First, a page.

The Indian Commerce Clause of the United States Constitution grants Congress plenary power to regulate Native American tribes. In the absence of congressional action, a “dual sovereign” structure exists whereby the tribes are allowed—subject to constraints imposed by Congress—to exist and regulate their own affairs independently of the states and the Federal Government. As a benefit of sovereignty, tribes possess sovereign immunity—an immunity similar to the immunity granted to states under the Eleventh Amendment. Sovereign immunity as a doctrine is based in the common law and allows the sovereign to avoid being sued without its consent. Tribal sovereign immunity, unlike state sovereign immunity, is subject to congressional abrogation, meaning Congress can decide the circumstances whereby tribes are subject to suit without their consent.
In September 2017, Allergan Pharmaceuticals (“Allergan”) made news when, in the middle of a challenge to its Restasis patent’s validity in Inter Partes Review (“IPR”), it assigned its patent rights in the drug to upstate New York’s Saint Regis Mohawk Tribe (“Saint Regis”). After receiving the patent rights, Saint Regis quickly licensed the Restasis patent back to Allergan for an immediate payment of $13.75 million, coupled with an additional $15 million per year in royalties. Because the transaction gave Saint Regis ownership of the patent, the tribe became the patent’s defender in the IPR proceeding. The tribe moved to have the IPR terminated, asserting their immunity from suit under the doctrine of tribal sovereign immunity.
On March 10, 2015, the music world was stunned when a jury in Federal District Court in Los Angeles rendered a verdict in favor of the heirs of Marvin Gaye against Pharrell Williams and Robin Thicke, who, along with rapper Clifford Harris, Jr., professionally known as “T.I.,” wrote the 2013 mega-hit song entitled “Blurred Lines.” The eight-member jury unanimously found that Williams and Thicke had infringed the copyright to Marvin Gaye’s “Got To Give It Up.” On appeal, the Ninth Circuit Court of Appeals affirmed the verdict and recently rejected Williams and Thicke’s Petition for Rehearing en banc.
The case is significant for a number of reasons. In typical music copyright cases—at least successful ones—the two works share the same (or at least a similar) sequence of pitches, with the same (or at least similar) rhythms, set to the same chords. The Blurred Lines case was unique, in that the two works at issue did not have similar melodies; the two songs did not even share a single melodic phrase. In fact, the two works did not have a sequence of even two chords played in the same order, for the same duration. They had entirely different song structures (meaning how and where the verse, chorus, etc. are placed in the song) and did not share any lyrics whatsoever.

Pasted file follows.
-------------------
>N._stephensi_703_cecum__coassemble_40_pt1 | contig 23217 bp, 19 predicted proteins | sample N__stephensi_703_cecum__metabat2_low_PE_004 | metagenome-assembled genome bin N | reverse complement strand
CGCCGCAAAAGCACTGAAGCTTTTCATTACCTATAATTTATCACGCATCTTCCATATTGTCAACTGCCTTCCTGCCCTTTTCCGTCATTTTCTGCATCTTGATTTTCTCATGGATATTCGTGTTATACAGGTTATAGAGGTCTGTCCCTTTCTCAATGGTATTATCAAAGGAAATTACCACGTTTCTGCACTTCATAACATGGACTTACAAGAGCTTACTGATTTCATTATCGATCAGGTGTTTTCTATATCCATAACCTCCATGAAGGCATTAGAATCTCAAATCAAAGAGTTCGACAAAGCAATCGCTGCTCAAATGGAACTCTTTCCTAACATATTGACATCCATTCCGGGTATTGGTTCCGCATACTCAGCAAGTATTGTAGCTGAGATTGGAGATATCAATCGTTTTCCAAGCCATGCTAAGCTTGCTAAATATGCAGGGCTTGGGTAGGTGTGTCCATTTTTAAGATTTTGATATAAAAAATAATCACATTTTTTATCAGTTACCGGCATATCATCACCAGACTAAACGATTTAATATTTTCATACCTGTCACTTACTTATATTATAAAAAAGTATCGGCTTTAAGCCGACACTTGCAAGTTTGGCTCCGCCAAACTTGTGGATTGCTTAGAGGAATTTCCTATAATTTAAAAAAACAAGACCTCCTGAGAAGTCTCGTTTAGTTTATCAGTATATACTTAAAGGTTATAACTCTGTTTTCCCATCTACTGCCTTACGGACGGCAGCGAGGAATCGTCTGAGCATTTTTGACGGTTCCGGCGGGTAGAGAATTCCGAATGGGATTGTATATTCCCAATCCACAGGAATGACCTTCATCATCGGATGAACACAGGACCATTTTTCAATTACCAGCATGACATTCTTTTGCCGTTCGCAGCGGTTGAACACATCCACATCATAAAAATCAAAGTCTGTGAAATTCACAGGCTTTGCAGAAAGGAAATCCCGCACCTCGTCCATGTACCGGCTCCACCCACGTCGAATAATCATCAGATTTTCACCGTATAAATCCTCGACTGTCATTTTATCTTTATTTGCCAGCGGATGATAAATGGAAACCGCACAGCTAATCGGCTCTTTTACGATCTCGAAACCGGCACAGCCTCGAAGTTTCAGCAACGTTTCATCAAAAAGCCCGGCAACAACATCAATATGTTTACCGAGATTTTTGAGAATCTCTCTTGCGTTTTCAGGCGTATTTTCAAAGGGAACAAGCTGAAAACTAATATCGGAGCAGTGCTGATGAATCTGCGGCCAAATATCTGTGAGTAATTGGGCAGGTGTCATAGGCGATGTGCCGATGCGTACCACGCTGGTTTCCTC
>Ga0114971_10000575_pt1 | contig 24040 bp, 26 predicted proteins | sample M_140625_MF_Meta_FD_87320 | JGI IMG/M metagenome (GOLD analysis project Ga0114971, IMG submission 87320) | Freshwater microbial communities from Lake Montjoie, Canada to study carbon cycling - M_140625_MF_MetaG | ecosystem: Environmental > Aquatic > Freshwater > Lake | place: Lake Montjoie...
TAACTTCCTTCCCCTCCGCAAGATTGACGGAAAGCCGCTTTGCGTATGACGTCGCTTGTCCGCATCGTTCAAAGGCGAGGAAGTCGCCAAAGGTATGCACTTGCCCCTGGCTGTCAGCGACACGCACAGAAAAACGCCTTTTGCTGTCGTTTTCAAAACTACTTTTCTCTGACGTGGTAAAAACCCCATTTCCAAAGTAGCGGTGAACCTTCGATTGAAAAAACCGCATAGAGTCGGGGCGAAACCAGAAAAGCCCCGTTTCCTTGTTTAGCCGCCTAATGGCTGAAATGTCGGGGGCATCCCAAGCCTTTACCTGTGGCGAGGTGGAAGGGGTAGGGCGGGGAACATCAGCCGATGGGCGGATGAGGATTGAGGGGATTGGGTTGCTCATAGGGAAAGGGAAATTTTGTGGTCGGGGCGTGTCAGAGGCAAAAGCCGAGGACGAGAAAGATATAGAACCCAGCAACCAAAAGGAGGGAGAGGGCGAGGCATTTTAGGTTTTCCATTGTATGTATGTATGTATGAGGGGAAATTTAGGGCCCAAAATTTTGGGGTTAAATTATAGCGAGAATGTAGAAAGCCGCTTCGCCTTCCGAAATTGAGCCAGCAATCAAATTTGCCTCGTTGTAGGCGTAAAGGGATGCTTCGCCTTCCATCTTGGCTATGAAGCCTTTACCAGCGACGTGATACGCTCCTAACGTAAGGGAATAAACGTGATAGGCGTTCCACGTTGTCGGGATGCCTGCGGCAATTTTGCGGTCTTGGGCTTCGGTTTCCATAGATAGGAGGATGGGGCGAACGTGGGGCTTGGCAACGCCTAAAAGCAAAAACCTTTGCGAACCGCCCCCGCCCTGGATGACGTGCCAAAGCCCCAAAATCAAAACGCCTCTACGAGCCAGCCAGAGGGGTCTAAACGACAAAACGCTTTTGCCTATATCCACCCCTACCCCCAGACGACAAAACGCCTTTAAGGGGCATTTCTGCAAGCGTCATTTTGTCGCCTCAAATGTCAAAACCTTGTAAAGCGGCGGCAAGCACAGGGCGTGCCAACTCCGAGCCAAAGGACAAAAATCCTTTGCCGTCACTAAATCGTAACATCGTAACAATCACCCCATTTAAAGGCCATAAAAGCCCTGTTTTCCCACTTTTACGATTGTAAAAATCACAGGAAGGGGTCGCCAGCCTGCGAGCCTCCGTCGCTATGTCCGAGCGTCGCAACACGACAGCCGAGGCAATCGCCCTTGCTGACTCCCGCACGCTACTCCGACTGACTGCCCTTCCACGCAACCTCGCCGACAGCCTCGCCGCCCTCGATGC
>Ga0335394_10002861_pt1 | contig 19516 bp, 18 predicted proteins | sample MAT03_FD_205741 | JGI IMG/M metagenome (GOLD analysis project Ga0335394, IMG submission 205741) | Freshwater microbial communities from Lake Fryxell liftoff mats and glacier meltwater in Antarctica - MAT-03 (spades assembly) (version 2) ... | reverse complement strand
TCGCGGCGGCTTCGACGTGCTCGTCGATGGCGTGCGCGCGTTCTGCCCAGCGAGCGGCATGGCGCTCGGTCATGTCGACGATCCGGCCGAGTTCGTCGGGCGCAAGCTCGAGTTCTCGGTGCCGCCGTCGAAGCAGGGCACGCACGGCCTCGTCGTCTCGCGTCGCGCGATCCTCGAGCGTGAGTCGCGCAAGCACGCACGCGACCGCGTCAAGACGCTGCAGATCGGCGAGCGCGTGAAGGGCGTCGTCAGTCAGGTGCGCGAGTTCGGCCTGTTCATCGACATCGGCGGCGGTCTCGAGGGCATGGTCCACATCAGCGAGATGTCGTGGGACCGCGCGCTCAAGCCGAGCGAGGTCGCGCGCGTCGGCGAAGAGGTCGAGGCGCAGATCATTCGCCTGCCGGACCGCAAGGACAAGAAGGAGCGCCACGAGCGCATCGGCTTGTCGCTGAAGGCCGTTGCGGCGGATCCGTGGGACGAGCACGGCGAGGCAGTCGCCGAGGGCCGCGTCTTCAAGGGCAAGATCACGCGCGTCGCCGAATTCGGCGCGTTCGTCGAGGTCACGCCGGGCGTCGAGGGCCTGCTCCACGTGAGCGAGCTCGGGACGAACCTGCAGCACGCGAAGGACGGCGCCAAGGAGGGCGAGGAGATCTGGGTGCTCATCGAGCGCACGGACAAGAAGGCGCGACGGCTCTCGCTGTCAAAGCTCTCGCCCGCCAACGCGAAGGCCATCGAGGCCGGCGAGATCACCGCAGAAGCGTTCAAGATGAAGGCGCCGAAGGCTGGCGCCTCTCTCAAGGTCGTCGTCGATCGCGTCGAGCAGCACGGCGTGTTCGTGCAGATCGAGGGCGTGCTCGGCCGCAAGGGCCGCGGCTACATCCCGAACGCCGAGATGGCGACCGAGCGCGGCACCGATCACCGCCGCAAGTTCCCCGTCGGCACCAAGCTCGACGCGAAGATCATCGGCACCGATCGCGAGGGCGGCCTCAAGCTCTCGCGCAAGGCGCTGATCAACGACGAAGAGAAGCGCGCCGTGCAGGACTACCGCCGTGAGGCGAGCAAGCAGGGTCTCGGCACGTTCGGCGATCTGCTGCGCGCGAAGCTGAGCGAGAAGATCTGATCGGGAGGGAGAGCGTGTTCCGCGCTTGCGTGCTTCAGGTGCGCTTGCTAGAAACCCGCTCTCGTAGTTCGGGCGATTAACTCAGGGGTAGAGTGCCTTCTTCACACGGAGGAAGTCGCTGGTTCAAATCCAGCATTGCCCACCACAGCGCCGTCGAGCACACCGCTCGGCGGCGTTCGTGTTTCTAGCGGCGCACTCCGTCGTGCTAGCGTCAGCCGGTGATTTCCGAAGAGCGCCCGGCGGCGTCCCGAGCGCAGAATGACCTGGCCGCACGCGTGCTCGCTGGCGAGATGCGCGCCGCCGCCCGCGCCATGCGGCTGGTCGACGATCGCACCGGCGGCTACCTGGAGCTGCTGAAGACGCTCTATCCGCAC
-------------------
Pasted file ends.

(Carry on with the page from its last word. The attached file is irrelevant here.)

Over the last decade, a growing consensus has emerged: there are too many patents, and they are causing a host of problems. These problems include patent “trolling,” patent “wars,” and other wasteful societal costs. In explaining this patent overabundance, some scholars have pinpointed the United States Patent Office, the governmental body responsible for issuing patents, as the main culprit. Others have blamed patent holders themselves, identifying a number of incentives these parties have to pursue patents even in cases where doing so makes little economic sense. Overall, these analyses thus typically assume a high and relatively uniform demand for patents among inventive parties—one that the United States Patent Office is only too willing to satisfy.
Yet this focus on excessive patenting obscures the reality that parties likely differ significantly in their demand for patents and other forms of intellectual property. In economic parlance, different inventive parties are likely to exhibit different “elasticities,” or sensitivities, in their demand for patents and other types of intellectual property. This Article uses economic principles to disaggregate intellectual property demand by highlighting a number of factors that may affect a party’s demand for patents and other forms of intellectual property. It argues that resource-constrained parties are more likely to exhibit more elastic demand for patents, meaning they are more sensitive to the costs of patenting, both in general and relative to the costs of other intellectual property forms. As a result, rising costs of patenting are more likely to lead resource-constrained parties to forego patenting and rely on alternative, cheaper forms of intellectual property protection when available. Well-capitalized parties, on the other hand, are more likely to exhibit relatively inelastic, high demand for patents, regardless of the costs of other intellectual property types that may otherwise function as substitutes. Thus, well-capitalized parties tend to patent en masse and complement patenting with additional intellectual property protections when available.